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Ex-Activision Blizzard exec’s lawsuit alleges he was laid off for being an ‘old white guy’

‘There are too many old white guys,’ Bobby Kotick said

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A photograph of a simple white sign outside the Activision office Photo: Eric Thayer/Bloomberg via Getty Images
Nicole Carpenter is a senior reporter specializing in investigative features about labor issues in the game industry, as well as the business and culture of games.

A former Activision Blizzard executive is suing the company for age discrimination, according to lawsuit filed on Jan. 2. James Reid Venable, a 57-year-old former senior director of business operations, said Activision Blizzard “retaliated and discriminated” against him after he made a discrimination complaint to the company’s human resources department — specifically, Venable believes he was laid off for being old and white.

The complaint, which was filed in Los Angeles Superior Court and first reported by Law360, outlines Venable’s tenure at Activision Blizzard. He said he was hired in 2014 and promoted several times as a “high performing executive,” to the point where he led the operations team. Venable accused former CEO Bobby Kotick of saying at a leadership conference that the company’s problem was that it had “too many old white guys.” Two older white executives, in their 50s, left the company “at least in part” because of the statement from Kotick, which the complaint describes as “ageist.”

Activision Blizzard then promoted a younger “non-white employee,” Jonathan Lee, who is currently the chief operating officer of its central technology division. “Plaintiff is informed and believes and herein alleges that the decision to promote the substantially younger, less experienced employee over Plaintiff was based on the campaign to get rid of ‘old white guys’ within Activision,” the lawsuit says.

Under Lee’s management, Venable received a poor performance review and the lowest merit increase in his Activision Blizzard career, according to the complaint. He also says that he was given fewer stock options than younger, nonwhite employees. Later, a female employee in Venable’s department made a comment on his “white male privilege” in an email to his boss and the human resources department. Venable complained to HR about the comments and the company’s alleged “failure to protect” him from discrimination. Months later, he was fired — and Venable believes that it was in retaliation for his HR complaint. Venable was let go on Aug. 21 during a company restructuring, alongside seven other “older, male employees” ranging in age from 47 to 64, according to the lawsuit. Venable says that Activision Blizzard’s stated reason for the layoffs — “job elimination and restructuring needs” — was untrue, and points to job postings for the department.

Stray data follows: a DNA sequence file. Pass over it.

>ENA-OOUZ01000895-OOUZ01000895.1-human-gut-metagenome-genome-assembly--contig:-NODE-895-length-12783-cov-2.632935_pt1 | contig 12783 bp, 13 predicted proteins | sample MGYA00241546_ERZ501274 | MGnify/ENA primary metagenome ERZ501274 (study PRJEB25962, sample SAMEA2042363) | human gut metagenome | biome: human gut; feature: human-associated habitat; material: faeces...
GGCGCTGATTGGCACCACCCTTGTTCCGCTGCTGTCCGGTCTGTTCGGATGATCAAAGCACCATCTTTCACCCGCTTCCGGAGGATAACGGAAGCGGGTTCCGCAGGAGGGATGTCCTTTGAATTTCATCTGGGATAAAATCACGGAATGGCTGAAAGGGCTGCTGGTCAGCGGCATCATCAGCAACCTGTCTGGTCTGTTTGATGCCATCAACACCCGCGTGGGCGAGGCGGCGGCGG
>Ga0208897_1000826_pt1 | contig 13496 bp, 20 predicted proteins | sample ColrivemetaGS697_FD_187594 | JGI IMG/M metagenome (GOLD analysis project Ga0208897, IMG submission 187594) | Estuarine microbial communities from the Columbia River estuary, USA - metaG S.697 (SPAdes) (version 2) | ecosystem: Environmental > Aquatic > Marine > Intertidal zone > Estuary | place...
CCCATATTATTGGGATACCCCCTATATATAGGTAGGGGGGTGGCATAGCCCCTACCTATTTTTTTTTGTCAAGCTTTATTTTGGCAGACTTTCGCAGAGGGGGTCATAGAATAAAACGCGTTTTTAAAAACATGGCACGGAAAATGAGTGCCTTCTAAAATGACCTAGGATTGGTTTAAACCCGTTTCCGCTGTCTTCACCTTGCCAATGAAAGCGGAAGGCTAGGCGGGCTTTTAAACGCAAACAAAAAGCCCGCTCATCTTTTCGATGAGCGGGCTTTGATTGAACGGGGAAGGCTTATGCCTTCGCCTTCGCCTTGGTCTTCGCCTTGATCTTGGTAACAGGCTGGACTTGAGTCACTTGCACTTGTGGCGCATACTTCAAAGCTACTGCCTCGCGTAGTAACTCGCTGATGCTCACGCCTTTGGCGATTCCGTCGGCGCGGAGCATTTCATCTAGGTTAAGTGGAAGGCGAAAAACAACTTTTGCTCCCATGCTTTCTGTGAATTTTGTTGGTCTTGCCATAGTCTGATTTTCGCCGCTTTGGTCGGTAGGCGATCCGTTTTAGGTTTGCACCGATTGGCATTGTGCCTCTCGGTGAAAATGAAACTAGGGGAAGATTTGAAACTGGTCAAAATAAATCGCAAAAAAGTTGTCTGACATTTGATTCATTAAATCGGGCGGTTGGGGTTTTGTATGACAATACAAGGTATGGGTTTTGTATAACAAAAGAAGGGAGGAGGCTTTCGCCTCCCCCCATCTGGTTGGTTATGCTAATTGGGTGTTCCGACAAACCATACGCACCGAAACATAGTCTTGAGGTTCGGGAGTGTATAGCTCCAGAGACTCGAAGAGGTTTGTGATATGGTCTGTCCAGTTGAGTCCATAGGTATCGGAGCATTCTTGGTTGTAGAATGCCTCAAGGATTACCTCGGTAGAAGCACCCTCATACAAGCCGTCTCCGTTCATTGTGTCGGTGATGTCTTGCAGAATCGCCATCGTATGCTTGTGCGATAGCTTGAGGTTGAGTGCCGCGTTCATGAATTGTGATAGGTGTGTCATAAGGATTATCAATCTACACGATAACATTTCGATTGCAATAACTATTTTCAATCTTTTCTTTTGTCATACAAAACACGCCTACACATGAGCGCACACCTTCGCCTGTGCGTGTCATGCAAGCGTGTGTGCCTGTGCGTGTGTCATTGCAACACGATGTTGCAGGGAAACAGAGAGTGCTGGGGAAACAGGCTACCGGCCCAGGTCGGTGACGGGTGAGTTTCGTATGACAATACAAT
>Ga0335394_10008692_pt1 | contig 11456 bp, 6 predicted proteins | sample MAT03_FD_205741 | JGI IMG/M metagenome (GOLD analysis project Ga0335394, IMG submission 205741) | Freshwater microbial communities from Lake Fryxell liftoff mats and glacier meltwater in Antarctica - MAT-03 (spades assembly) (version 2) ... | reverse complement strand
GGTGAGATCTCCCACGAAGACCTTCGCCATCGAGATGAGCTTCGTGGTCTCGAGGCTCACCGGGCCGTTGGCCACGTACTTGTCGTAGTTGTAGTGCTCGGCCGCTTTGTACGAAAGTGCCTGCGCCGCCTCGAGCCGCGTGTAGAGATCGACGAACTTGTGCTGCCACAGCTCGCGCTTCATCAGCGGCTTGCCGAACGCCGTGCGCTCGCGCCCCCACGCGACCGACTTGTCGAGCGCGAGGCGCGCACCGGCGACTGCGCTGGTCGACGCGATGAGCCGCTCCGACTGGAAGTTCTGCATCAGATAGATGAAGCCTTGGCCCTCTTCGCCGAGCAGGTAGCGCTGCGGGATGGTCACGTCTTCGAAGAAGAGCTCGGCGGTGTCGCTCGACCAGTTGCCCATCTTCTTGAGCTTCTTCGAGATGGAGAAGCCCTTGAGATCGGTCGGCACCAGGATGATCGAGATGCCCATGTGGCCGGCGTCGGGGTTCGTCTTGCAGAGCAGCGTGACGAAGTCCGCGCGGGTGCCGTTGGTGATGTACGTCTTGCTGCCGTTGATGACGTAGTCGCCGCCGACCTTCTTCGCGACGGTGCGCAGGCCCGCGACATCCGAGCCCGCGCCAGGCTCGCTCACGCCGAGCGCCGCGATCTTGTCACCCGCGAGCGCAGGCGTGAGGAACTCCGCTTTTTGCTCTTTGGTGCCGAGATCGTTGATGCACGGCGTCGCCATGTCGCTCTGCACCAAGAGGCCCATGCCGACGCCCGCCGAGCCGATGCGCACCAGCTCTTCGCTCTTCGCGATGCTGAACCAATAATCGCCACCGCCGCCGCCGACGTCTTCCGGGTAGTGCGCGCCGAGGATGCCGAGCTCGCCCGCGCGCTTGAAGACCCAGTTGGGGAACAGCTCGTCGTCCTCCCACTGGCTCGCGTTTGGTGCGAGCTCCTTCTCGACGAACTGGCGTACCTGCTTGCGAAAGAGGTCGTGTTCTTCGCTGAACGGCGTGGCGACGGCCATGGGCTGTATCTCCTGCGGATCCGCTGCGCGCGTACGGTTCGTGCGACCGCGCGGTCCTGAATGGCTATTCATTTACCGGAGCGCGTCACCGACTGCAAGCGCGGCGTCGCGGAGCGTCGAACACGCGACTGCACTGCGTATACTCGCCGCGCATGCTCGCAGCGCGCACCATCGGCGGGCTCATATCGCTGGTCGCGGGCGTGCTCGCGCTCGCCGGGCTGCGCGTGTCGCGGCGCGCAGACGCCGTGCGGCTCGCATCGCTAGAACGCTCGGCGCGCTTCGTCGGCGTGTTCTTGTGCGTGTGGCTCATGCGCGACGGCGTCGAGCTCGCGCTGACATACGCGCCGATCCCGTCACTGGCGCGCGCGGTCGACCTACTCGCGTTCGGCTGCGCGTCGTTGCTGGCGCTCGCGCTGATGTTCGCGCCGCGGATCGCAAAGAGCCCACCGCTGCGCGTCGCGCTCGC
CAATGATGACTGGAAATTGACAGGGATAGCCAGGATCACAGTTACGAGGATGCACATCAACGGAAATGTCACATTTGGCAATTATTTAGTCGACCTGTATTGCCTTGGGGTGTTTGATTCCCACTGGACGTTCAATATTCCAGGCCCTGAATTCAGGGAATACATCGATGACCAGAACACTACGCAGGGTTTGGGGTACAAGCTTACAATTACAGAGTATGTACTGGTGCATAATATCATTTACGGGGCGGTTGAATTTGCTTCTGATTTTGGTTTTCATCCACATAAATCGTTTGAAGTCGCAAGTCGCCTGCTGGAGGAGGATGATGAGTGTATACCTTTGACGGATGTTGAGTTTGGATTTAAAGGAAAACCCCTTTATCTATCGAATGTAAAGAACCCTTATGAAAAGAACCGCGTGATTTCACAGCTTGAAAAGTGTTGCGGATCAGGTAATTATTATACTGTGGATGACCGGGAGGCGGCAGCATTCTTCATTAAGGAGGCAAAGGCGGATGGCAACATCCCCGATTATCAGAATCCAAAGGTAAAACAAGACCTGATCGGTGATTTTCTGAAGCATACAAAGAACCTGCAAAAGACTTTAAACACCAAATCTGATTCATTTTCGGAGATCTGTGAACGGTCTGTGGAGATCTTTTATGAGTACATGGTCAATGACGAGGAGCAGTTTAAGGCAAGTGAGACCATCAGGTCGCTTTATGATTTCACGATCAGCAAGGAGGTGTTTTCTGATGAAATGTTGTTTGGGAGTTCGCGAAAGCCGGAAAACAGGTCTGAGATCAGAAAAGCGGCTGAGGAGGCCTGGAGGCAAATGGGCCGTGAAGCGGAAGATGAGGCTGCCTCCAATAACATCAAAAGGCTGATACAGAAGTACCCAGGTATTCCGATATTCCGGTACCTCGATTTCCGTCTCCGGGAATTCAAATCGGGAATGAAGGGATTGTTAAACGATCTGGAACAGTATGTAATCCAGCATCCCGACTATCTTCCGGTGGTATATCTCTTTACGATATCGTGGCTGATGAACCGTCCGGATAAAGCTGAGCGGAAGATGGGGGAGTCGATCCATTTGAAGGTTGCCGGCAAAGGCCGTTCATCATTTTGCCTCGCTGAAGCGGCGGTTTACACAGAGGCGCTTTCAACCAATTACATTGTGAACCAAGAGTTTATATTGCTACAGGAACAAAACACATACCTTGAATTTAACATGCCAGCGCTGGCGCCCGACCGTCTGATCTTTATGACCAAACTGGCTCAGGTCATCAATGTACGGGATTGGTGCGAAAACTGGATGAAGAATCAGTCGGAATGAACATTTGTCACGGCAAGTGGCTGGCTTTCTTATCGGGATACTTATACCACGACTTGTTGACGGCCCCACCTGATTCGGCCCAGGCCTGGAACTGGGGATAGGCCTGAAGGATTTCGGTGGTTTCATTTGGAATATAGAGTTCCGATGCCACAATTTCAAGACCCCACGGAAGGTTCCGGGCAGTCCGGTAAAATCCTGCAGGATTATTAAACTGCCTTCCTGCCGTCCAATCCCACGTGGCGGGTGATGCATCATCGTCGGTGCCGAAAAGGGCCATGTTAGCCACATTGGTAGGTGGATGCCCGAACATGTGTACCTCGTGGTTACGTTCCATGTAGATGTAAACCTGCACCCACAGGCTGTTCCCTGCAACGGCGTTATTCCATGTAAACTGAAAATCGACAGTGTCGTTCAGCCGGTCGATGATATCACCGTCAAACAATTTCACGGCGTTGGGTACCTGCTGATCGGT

An Activision Blizzard representative declined to comment. Polygon has reached out to Venable’s lawyer for additional comment.

Kotick, whose reported comments are at the center of this lawsuit, is no longer Activision Blizzard’s CEO; he resigned on Dec. 29 (alongside several other Activision Blizzard executives) following Microsoft’s completed acquisition of the video game company. Xbox Game Studios chief Matt Booty is now in charge of Activision Blizzard’s leadership team.

This isn’t the first time the company has been sued for discrimination. Activision Blizzard settled its California Civil Rights Department gender discrimination and sexual harassment lawsuit the month prior to Venable’s action. The company will pay $55 million in damages, the majority of which will go to its current and former female employees. Activision Blizzard settled a similar discrimination lawsuit with the Equal Employment Opportunity Commission in September 2021, where it agreed to pay $18 million.

Kotick has been a contentious figure for some time, specifically due in part to his response to the California CRD’s discrimination lawsuit. Hundreds of employees walked out of work that year to call for his resignation after a Wall Street Journal report called Kotick’s knowledge of the alleged misconduct into question. (In its settlement agreement, the CRD noted that those claims against Kotick and other Activision Blizzard executives were never substantiated.) Activision Blizzard paid a $35 million fine to settle a U.S. Securities and Exchange Commission lawsuit over the company’s policies for collecting, analyzing, and disclosing sexual harassment and workplace misconduct charges — the second of the three settlements related to discrimination.

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